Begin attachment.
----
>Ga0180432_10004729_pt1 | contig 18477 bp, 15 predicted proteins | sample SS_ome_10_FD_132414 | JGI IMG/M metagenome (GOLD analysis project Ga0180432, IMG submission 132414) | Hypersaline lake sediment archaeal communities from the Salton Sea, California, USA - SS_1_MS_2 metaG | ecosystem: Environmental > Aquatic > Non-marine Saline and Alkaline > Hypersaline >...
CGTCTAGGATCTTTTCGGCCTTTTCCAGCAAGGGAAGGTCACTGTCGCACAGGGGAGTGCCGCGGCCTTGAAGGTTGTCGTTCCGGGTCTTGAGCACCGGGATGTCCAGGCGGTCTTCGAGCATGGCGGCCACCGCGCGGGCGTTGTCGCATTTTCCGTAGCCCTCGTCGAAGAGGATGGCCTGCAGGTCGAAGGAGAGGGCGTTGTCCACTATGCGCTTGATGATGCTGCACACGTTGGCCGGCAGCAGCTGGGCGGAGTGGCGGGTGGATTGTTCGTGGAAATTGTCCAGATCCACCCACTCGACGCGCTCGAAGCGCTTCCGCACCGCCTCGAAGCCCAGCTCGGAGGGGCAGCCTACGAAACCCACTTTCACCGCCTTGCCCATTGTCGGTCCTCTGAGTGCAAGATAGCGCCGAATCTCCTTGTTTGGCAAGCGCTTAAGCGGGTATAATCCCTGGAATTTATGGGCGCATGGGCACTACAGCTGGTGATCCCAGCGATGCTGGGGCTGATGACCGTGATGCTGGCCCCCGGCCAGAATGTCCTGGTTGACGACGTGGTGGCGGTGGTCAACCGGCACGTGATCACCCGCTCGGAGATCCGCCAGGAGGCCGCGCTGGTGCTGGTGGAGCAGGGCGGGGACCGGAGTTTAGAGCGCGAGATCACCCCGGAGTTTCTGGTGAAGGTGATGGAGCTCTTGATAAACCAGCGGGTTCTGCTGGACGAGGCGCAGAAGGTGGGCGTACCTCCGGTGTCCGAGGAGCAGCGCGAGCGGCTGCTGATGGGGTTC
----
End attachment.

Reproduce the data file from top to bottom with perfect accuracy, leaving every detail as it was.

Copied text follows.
>Ga0180432_10004729_pt1 | contig 18477 bp, 15 predicted proteins | sample SS_ome_10_FD_132414 | JGI IMG/M metagenome (GOLD analysis project Ga0180432, IMG submission 132414) | Hypersaline lake sediment archaeal communities from the Salton Sea, California, USA - SS_1_MS_2 metaG | ecosystem: Environmental > Aquatic > Non-marine Saline and Alkaline > Hypersaline >...
CGTCTAGGATCTTTTCGGCCTTTTCCAGCAAGGGAAGGTCACTGTCGCACAGGGGAGTGCCGCGGCCTTGAAGGTTGTCGTTCCGGGTCTTGAGCACCGGGATGTCCAGGCGGTCTTCGAGCATGGCGGCCACCGCGCGGGCGTTGTCGCATTTTCCGTAGCCCTCGTCGAAGAGGATGGCCTGCAGGTCGAAGGAGAGGGCGTTGTCCACTATGCGCTTGATGATGCTGCACACGTTGGCCGGCAGCAGCTGGGCGGAGTGGCGGGTGGATTGTTCGTGGAAATTGTCCAGATCCACCCACTCGACGCGCTCGAAGCGCTTCCGCACCGCCTCGAAGCCCAGCTCGGAGGGGCAGCCTACGAAACCCACTTTCACCGCCTTGCCCATTGTCGGTCCTCTGAGTGCAAGATAGCGCCGAATCTCCTTGTTTGGCAAGCGCTTAAGCGGGTATAATCCCTGGAATTTATGGGCGCATGGGCACTACAGCTGGTGATCCCAGCGATGCTGGGGCTGATGACCGTGATGCTGGCCCCCGGCCAGAATGTCCTGGTTGACGACGTGGTGGCGGTGGTCAACCGGCACGTGATCACCCGCTCGGAGATCCGCCAGGAGGCCGCGCTGGTGCTGGTGGAGCAGGGCGGGGACCGGAGTTTAGAGCGCGAGATCACCCCGGAGTTTCTGGTGAAGGTGATGGAGCTCTTGATAAACCAGCGGGTTCTGCTGGACGAGGCGCAGAAGGTGGGCGTACCTCCGGTGTCCGAGGAGCAGCGCGAGCGGCTGCTGATGGGGTTC